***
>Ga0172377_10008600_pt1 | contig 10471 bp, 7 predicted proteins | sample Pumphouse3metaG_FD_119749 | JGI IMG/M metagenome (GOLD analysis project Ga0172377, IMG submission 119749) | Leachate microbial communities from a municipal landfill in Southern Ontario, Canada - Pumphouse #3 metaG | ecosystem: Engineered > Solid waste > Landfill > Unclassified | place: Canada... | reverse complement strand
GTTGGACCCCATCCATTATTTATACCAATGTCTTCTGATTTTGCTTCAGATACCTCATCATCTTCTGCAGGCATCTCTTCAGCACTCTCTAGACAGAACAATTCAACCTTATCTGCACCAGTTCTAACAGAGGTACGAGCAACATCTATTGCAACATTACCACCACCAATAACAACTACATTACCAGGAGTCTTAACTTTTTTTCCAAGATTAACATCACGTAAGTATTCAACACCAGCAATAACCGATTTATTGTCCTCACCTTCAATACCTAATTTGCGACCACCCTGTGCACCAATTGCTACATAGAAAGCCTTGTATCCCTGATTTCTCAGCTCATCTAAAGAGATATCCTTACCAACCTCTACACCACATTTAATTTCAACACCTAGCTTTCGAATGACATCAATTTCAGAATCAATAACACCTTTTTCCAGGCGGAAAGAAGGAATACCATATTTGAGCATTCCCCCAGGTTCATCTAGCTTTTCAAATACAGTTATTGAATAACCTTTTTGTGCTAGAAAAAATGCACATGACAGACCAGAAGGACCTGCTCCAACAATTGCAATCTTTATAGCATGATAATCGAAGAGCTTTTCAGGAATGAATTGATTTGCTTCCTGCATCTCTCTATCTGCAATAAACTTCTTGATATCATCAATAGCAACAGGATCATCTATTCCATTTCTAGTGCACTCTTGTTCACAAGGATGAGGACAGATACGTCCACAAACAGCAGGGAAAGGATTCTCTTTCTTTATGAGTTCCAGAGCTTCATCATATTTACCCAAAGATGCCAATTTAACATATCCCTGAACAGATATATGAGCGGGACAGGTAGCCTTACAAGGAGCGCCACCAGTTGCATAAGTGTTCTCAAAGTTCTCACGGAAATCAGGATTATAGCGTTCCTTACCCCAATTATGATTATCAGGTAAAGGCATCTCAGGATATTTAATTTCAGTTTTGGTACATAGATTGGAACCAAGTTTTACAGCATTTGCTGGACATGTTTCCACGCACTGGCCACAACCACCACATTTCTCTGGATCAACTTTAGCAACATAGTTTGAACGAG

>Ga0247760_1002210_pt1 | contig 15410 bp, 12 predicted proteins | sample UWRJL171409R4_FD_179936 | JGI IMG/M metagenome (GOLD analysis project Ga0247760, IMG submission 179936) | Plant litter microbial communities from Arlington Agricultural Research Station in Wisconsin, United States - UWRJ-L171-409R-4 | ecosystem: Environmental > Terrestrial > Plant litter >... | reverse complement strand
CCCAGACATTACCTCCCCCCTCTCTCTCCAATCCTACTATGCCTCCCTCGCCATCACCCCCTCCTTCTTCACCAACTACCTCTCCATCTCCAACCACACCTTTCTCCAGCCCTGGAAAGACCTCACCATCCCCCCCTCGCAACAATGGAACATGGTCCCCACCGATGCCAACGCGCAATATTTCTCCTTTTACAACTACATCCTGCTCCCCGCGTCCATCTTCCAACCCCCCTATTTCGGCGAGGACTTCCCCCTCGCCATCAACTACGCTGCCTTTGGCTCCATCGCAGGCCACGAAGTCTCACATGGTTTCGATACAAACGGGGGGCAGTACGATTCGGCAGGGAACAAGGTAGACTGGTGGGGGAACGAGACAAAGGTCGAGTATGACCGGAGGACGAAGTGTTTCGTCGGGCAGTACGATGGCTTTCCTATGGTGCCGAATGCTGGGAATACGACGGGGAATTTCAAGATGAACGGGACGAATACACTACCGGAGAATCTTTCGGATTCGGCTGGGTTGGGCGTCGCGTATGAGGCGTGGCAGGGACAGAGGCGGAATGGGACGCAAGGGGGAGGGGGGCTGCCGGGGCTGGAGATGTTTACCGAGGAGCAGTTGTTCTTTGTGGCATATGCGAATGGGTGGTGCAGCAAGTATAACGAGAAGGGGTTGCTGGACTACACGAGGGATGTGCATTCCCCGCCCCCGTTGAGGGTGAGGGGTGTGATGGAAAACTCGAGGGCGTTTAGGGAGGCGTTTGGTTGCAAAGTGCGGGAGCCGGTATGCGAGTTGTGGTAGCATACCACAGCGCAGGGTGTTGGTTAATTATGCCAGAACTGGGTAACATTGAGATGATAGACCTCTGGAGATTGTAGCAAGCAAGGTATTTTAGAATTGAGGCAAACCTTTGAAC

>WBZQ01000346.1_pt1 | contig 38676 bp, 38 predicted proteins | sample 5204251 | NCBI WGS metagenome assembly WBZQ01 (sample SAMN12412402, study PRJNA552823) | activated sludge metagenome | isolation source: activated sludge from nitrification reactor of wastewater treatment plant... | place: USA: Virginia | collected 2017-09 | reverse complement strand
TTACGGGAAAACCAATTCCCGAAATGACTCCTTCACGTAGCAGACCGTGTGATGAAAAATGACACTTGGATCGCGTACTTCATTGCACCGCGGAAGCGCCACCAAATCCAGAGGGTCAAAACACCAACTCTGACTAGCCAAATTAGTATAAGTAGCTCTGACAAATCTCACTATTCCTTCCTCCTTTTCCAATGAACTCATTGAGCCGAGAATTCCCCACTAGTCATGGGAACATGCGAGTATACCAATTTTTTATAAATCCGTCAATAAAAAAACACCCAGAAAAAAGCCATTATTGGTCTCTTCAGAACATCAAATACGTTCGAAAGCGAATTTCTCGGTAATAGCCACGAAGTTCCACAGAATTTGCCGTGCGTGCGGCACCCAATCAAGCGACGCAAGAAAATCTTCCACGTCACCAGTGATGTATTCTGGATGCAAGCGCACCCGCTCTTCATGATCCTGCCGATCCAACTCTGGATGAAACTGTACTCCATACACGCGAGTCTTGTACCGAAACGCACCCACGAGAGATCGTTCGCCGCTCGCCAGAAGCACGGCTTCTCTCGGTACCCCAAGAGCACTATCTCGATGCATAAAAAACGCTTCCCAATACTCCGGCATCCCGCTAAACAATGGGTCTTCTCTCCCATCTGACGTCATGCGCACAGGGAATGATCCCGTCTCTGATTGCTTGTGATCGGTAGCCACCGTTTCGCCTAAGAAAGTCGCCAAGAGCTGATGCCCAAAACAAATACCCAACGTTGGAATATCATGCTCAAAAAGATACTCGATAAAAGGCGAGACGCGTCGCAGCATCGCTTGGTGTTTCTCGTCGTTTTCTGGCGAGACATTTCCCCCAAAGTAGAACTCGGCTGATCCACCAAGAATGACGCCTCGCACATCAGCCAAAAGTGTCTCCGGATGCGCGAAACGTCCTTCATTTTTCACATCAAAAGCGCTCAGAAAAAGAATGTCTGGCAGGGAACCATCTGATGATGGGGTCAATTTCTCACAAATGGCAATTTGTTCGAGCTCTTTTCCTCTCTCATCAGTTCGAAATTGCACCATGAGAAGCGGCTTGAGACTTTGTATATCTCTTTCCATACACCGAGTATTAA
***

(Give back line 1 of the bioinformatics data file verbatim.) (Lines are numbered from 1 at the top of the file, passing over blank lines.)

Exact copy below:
>Ga0172377_10008600_pt1 | contig 10471 bp, 7 predicted proteins | sample Pumphouse3metaG_FD_119749 | JGI IMG/M metagenome (GOLD analysis project Ga0172377, IMG submission 119749) | Leachate microbial communities from a municipal landfill in Southern Ontario, Canada - Pumphouse #3 metaG | ecosystem: Engineered > Solid waste > Landfill > Unclassified | place: Canada... | reverse complement strand